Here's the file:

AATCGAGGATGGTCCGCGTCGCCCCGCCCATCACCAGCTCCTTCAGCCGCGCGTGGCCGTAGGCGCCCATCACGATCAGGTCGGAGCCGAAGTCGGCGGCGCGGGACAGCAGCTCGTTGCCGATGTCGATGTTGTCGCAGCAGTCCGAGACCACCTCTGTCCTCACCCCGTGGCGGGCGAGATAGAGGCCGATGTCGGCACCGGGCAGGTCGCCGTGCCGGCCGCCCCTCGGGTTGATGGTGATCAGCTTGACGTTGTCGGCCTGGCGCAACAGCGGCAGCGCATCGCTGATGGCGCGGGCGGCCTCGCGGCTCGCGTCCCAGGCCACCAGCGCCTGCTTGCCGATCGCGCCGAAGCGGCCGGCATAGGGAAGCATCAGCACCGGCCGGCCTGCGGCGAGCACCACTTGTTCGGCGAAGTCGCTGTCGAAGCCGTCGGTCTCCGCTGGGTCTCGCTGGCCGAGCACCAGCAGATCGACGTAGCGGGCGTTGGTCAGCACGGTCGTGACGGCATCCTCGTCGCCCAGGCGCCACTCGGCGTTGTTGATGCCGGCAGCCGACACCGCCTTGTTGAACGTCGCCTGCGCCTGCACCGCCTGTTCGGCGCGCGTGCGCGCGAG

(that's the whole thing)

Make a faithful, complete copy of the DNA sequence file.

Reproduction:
AATCGAGGATGGTCCGCGTCGCCCCGCCCATCACCAGCTCCTTCAGCCGCGCGTGGCCGTAGGCGCCCATCACGATCAGGTCGGAGCCGAAGTCGGCGGCGCGGGACAGCAGCTCGTTGCCGATGTCGATGTTGTCGCAGCAGTCCGAGACCACCTCTGTCCTCACCCCGTGGCGGGCGAGATAGAGGCCGATGTCGGCACCGGGCAGGTCGCCGTGCCGGCCGCCCCTCGGGTTGATGGTGATCAGCTTGACGTTGTCGGCCTGGCGCAACAGCGGCAGCGCATCGCTGATGGCGCGGGCGGCCTCGCGGCTCGCGTCCCAGGCCACCAGCGCCTGCTTGCCGATCGCGCCGAAGCGGCCGGCATAGGGAAGCATCAGCACCGGCCGGCCTGCGGCGAGCACCACTTGTTCGGCGAAGTCGCTGTCGAAGCCGTCGGTCTCCGCTGGGTCTCGCTGGCCGAGCACCAGCAGATCGACGTAGCGGGCGTTGGTCAGCACGGTCGTGACGGCATCCTCGTCGCCCAGGCGCCACTCGGCGTTGTTGATGCCGGCAGCCGACACCGCCTTGTTGAACGTCGCCTGCGCCTGCACCGCCTGTTCGGCGCGCGTGCGCGCGAG